How I Think You Should Try to Get into an Elite College
Before getting into getting to how to get into an elite college, I have one obligatory point for you to ignore.
1. The school you attend is weakly related to your ultimate career success.
Indiana University is a perfectly acceptable place to go if you plan on eventually taking over the world. Yes, if you want to go work for McKinsey when you graduate, it’s worth noting that they probably hire exactly one of Indiana’s 40,000ish students each year while it hires Harvard graduates like they only come shrink-wrapped together in packages of a dozen.
But if you want to become CEO of a company, the best way to do that aside from founding it yourself is to go get a job at a company, assume responsibility for what you see available, and then have those things turn out well. Repeat this for a couple of decades, and you’ll be CEO.
Conversely, if you were to visit a Stanford class reunion, you wouldn’t see a bunch of people controlling the levers of power. You’d see plenty of consultants, lawyers, academics, and doctors. A few would be VPs of very large companies. There could be a CEO or two, but there would be no guarantee Most would be earning healthy upper middle class salaries, which is nice, but I’ve managed that only by attending large state schools that offered to cover my tuition for me.(1)
But you don’t care about that. You want to get into Harvard anyway.
It’s generally acknowledged that to get into an elite school, you must be pointy or well-rounded. Examples of pointy people are
- Olympic athletes
- winners of that Intel science competition
- concert musicians who the music department is actually interested in (likewise for artists, mathematicians, or any other department really)
To be pointy, you have to be world-class at the thing you are pointy in. You should be good enough that you could make a living doing that thing without bothering with college. Colleges love people who don’t need them.
There are lots of ways in which one can be pointy, but few high school students actually are pointy. It requires a lot of hours dedicated to one particular thing—perhaps too many to get their by discipline alone. Pointy people probably like the thing they are pointy in.
If you are pointy, you probably don’t need me to tell you this, but you should do everything to enhance your pointedness. Yes, being an Olympic athlete is probably sufficient, but it wouldn’t hurt to medal. Yes, you should probably make sure you do an adequate job with the other parts of your life, but feel free to poor extra time and effort into doing well at the thing you are already good at and enjoy. Similarly, world-class piano players should further refine their playing. Excelling will only make you a more attractive candidate.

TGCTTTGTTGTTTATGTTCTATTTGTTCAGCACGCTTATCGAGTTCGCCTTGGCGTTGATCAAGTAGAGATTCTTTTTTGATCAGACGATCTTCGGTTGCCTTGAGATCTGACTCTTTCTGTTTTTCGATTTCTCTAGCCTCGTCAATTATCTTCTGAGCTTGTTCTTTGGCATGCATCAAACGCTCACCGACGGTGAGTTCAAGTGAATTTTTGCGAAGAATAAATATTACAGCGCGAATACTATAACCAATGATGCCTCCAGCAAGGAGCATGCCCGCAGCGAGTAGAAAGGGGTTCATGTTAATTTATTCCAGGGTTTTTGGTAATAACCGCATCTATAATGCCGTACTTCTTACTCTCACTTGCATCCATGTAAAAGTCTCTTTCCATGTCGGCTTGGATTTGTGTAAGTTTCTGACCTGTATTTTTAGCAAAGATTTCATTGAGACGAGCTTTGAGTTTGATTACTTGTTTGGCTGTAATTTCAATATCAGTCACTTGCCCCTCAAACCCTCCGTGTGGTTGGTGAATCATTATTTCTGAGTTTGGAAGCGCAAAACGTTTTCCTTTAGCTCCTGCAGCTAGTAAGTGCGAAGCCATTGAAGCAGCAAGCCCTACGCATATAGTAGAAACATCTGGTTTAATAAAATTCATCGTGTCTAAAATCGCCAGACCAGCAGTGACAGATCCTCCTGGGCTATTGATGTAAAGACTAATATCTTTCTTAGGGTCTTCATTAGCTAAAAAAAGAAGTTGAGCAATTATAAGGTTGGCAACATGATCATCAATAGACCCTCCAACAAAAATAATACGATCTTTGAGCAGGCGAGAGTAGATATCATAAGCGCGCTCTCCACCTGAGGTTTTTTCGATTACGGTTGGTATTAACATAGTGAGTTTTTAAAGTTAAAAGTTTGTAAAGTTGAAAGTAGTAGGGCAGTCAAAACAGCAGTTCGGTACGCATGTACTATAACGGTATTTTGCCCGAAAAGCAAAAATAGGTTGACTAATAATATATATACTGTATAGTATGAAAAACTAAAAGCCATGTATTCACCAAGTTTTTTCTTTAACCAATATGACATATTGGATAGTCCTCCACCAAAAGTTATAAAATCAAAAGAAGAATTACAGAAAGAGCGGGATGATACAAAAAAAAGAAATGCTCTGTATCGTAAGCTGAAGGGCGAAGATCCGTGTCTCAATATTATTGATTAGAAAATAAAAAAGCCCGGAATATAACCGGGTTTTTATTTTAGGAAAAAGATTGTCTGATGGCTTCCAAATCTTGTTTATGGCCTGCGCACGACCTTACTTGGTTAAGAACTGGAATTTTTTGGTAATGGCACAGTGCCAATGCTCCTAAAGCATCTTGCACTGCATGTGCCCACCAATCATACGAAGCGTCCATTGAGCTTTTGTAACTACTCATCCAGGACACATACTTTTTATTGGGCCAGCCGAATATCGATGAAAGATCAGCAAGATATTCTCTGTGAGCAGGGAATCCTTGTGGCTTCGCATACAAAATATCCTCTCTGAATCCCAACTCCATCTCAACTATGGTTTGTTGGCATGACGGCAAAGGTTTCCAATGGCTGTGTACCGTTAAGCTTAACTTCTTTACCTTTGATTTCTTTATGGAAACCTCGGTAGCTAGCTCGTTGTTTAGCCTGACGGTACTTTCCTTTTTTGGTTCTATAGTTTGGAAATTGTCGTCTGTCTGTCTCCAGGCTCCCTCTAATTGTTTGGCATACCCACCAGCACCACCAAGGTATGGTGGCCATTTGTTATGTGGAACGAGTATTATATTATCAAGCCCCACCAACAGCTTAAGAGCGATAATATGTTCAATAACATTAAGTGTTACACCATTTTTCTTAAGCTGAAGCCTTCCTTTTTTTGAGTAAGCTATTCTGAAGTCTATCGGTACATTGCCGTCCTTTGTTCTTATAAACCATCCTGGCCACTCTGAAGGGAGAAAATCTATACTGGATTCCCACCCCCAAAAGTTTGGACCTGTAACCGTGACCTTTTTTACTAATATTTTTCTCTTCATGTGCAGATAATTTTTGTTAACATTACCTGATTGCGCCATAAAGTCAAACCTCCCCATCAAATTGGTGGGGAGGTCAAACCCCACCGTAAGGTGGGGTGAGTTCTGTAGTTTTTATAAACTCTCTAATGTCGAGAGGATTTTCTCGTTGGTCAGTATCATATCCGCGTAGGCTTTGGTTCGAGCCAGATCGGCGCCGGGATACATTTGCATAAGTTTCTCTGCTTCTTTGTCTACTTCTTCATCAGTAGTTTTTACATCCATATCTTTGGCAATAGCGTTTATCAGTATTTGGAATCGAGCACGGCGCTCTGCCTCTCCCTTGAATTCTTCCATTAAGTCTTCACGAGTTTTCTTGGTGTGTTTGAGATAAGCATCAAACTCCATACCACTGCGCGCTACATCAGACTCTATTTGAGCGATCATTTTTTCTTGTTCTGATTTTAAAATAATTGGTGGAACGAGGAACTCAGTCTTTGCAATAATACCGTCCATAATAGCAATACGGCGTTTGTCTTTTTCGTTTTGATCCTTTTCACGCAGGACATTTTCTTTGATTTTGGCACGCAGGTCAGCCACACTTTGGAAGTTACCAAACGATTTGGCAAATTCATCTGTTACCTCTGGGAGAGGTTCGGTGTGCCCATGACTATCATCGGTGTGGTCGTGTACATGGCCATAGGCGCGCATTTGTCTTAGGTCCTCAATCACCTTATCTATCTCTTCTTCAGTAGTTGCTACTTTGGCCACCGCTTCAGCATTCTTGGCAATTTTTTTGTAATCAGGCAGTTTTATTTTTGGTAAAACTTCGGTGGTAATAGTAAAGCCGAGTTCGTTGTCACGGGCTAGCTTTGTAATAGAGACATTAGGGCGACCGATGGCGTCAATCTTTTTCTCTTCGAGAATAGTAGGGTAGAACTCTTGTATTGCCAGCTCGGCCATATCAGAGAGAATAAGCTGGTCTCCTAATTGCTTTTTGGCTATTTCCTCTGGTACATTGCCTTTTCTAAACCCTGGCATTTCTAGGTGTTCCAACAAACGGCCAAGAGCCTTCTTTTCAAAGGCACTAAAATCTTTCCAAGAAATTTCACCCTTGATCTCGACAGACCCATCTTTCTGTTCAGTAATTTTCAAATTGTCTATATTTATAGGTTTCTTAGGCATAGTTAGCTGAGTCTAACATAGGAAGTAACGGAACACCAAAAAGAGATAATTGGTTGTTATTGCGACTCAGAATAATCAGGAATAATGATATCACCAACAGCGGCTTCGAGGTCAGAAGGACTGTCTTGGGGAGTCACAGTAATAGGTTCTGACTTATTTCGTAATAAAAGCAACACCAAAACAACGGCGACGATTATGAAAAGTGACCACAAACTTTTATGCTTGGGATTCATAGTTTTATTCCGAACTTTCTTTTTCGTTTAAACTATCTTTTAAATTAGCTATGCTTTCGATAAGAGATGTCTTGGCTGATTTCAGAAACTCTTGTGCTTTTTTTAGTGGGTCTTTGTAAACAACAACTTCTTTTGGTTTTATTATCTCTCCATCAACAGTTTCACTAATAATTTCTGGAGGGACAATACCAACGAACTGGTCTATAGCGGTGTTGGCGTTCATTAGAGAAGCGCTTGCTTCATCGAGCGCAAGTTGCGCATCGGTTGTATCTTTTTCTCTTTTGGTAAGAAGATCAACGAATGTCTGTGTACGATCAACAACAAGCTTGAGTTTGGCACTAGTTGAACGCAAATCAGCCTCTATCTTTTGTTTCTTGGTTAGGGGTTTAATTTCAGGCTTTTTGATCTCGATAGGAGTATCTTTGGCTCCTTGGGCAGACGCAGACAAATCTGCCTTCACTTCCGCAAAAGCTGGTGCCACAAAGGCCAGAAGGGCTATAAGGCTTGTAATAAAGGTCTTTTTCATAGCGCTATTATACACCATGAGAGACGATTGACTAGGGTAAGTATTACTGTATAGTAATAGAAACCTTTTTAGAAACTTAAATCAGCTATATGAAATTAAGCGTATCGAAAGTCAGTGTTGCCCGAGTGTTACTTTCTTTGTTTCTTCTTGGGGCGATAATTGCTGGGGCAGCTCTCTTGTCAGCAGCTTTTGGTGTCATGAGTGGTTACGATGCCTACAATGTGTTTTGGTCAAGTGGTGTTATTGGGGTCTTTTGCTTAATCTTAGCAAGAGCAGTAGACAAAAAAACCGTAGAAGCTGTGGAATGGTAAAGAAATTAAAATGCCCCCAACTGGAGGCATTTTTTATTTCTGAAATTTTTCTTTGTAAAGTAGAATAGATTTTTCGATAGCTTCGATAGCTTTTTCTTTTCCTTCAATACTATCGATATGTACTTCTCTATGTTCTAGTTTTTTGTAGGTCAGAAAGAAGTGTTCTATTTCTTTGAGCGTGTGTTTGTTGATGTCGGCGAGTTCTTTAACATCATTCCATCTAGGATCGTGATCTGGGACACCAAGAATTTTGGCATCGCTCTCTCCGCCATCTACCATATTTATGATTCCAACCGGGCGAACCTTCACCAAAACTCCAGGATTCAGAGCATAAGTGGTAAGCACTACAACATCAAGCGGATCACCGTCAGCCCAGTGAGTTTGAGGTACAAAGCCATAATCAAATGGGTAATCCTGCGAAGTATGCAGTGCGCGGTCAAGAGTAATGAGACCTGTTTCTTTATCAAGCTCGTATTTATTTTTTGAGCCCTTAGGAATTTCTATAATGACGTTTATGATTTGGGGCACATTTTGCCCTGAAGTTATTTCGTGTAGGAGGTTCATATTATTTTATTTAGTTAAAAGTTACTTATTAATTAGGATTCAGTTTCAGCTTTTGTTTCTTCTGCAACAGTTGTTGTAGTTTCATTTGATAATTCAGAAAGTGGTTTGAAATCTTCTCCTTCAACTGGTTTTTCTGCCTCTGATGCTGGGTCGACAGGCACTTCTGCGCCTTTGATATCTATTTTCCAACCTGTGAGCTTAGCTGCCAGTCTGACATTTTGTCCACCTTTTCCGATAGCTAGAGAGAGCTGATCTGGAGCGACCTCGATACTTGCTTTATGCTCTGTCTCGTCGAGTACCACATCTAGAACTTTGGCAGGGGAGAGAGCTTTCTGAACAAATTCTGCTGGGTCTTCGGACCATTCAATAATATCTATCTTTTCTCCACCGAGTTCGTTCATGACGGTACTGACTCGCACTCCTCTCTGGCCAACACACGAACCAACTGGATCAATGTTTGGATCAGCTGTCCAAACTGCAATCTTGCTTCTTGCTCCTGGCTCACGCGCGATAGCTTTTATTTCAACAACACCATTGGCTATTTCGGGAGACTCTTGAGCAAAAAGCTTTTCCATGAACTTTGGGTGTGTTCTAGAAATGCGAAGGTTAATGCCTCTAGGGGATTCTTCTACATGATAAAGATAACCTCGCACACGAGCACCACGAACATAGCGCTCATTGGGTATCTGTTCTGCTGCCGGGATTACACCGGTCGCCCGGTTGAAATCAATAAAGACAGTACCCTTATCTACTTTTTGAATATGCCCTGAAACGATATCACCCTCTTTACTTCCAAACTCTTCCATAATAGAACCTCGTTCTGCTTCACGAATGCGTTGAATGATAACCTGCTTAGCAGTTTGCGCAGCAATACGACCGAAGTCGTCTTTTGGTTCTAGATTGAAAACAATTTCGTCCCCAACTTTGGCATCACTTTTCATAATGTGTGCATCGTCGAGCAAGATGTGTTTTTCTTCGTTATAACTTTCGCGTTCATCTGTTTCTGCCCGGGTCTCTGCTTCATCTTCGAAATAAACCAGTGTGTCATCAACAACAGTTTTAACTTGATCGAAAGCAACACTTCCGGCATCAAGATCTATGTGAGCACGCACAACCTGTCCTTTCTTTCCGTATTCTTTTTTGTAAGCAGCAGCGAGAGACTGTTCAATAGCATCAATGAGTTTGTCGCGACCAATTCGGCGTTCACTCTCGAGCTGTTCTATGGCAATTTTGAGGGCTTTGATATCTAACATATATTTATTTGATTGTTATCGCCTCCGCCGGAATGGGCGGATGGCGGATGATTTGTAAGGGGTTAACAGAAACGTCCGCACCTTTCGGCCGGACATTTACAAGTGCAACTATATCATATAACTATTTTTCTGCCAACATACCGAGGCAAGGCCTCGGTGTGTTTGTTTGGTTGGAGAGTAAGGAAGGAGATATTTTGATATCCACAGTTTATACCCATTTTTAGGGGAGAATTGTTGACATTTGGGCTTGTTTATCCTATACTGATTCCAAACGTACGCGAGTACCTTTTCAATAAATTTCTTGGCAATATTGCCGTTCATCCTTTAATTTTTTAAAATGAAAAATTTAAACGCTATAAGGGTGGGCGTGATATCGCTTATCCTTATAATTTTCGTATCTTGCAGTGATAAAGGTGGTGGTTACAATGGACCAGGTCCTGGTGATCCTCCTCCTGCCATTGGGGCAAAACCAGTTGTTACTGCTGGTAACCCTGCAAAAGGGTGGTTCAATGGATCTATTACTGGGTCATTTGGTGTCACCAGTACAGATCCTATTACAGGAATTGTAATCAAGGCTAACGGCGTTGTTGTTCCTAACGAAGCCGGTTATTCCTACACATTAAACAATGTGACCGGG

Elite schools would probably love to only have pointy people. They are more interesting! Think of a television cast. Each main character tends to have some exaggerated trait. That’s what makes watching them interesting to be around. But there really aren’t that many pointy people. Well-rounded people are an alternative.
Admissions committees aren’t necessarily excited about choosing well-rounded candidates, but they do do it. And you probably aren’t pointy, so how do you stand out among the scores of the well-rounded?
My suggestion is that you stop thinking about being well-rounded. For example, students probably think the following person is well-rounded:
- excellent academic performance
- plays a football
- reads poetry extensively
- member of student government
- chess club treasurer
- speaks German
- plays the flute
This person does indeed sound awesome to me, and I’d love to have them in my class, but I’ve never taught at Harvard. I have talked to admissions people there though, and they have a whole different set of expectations, and this student might not meet them.
When elite schools say “well-rounded”, mentally substitute that with the idea with a picture of a person with multiple, lesser peaks. You don’t just play football, but were named an all-American at your position. You don’t just like poetry; you got some of your own work published. You’re not just a member of student government; you got the school lunch program suspended for health code violations. (Seriously, that would be an awesome and unique story that admissions officers would eat up.)
Said more formally, “well-rounded” people in the eyes of admissions officers are not people with a lot of interests who plough a lot of hours into them. Rather, they are people who have achieved an abnormal amount of success each of two or three interests.
This isn’t to say that you should quit football if you can’t be an all-American (especially don’t quit if you like football). But if you want to go to an elite school instead of just a great school, you should seek to level-up in at least two of your interests so that you can say more than “I’m in chess club”.
Placing in competitions is a nice, if obvious way to level-up. There are certainly plenty of other options though. Spend five minutes thinking of “what initiatives can I start and achieve some demonstrable amount of success in before I an application deadline?” You can be your club’s worst chess player but still grow membership by 50% by convincing more students to sign up, preferably accumulating an anecdote you can polish up along the way for one of your essays. You don’t even have to know how to play to do that.
Few students think of initiatives outside of what they see others doing or adults tell them about. But it’s a very useful habit to have as an adult. Start it now.
In Part 2, we’ll see how race ties into all this.
(1) Did I forget to mention that I’ve never personally attended an elite college? Feel free to take these words with that in mind.